Implication Statement: Use of the bispectral electroencephalogram during modified electroconvulsive therapy (MECT) under propofol anesthesia was found to be an accurate predictor of seizure duration and awakening. This may have potential clinical implications on therapeutic success and elimination of the undesirable effects associated with this treatment modality.
Background and Objectives: Propofol anesthesia when compared with barbiturates may induce relatively shorter duration seizures during MECT. This study was designed with the intent to test the hypothesis that the bispectral index (BIS) electroencephalogram (EEG) could predict MECT-induced seizure duration and awakening under propofol anesthesia.
Methods: Twenty-five patients, between 16 and 60 years of age (American Society of Anesthesiologists physical status I or II), underwent a total of 100 MECT sessions (4 sessions each) under propofol anesthesia (1.0 mg/kg) in a prospective, observational study. The BIS was monitored continuously, and average BIS values of each of the 4 sessions of MECT that each patient received were analyzed. Bispectral index values were recorded at T0 (baseline), T1 (before induction), T2 (after propofol), T3 (preictal), T4 (postictal), T5 (awakening), and T6 (1 minute after awakening). Motor seizure duration was measured by isolated forearm technique and electrical seizure duration by BIS EEG.
Results: The mean preictal BIS was 50 (SD, 14), which was found to have a significant positive correlation (P < 0.01) with motor (r = 0.707) as well as electrical seizure duration (r = 0.736). A significant negative correlation was also found between the preictal BIS value and the time to eye opening (3.53 [SD, 1.8] minutes) (r = −0.397; P < 0.05). Awakening occurred at mean BIS value of 52 (SD, 17) (range, 20-97) during this procedure.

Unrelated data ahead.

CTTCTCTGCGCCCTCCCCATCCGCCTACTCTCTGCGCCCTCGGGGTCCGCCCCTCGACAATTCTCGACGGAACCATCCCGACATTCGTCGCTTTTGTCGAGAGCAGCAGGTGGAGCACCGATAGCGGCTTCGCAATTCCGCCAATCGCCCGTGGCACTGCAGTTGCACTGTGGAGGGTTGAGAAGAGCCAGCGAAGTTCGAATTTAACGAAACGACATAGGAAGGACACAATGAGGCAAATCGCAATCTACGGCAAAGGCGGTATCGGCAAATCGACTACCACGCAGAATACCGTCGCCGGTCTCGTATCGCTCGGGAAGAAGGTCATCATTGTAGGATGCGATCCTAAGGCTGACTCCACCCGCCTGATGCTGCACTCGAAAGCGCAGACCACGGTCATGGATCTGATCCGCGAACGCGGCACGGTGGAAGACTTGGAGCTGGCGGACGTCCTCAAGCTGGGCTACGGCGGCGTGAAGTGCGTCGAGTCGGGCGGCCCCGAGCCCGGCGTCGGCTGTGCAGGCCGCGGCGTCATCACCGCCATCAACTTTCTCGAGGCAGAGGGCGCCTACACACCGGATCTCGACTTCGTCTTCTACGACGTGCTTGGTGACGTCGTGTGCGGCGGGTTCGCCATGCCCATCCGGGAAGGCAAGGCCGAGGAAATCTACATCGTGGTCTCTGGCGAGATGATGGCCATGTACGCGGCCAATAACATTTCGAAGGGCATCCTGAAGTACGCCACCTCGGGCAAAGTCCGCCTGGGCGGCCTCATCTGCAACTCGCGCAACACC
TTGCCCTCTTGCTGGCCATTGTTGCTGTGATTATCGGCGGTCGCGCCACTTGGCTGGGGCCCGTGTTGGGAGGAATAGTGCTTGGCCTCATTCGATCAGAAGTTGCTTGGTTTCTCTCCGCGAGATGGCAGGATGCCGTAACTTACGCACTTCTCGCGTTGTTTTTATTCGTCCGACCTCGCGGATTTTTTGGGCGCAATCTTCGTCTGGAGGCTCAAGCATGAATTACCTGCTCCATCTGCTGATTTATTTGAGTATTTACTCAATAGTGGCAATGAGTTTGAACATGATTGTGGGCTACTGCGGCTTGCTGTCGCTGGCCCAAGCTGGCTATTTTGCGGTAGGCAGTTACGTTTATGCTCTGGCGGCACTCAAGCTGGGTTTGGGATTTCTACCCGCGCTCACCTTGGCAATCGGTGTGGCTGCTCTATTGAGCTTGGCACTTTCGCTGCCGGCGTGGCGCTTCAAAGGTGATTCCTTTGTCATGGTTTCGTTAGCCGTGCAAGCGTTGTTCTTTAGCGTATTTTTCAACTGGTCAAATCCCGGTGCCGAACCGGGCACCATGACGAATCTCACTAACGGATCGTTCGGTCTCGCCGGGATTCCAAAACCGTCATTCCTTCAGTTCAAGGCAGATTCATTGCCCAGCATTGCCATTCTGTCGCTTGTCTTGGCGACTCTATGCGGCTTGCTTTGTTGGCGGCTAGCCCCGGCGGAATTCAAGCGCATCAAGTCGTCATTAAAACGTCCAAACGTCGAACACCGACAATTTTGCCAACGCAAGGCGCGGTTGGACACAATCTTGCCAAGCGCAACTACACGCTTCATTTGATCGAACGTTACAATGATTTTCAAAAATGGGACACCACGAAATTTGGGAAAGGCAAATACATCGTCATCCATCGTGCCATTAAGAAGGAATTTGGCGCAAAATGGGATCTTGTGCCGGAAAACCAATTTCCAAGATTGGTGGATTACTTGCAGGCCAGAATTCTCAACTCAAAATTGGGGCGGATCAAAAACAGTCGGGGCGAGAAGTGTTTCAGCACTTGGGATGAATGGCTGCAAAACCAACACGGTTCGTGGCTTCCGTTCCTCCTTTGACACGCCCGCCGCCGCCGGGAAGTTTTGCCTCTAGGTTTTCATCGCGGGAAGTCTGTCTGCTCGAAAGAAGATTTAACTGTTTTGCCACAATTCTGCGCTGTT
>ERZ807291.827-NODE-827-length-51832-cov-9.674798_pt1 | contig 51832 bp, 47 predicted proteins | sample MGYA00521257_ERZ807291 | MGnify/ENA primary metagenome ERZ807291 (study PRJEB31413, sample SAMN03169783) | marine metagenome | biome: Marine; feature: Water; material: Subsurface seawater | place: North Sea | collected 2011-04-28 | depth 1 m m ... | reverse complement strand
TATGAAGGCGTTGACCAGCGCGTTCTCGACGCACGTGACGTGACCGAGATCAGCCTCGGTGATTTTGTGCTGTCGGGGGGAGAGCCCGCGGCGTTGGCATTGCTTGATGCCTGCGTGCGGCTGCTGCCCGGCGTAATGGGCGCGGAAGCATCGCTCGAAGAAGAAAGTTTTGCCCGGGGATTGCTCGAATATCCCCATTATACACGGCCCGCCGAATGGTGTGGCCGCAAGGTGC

Conclusions: The mean pre-ECT BIS values correlate significantly with the durations of both the motor and electrical seizure activity and awakening time under propofol anesthesia. Before extrapolation to daily clinical practice, further large controlled clinical trials need to be done to establish the role of BIS monitoring in predicting seizure duration and awakening time during MECT.
From the Departments of *Anaesthesia and Intensive Care and †Psychiatry, Government Medical College and Hospital, Chandigarh, India.
Received for publication September 3, 2009; accepted March 22, 2010.
Reprints: Satinder Gombar, MD, Department of Anaesthesia and Intensive Care, Government Medical College and Hospital, Sector 32-B, Chandigarh, India (e-mail: firstname.lastname@example.org).
Principal financial support for this study was provided by departmental and institutional sources.
None of the authors have any conflicts of interest to report.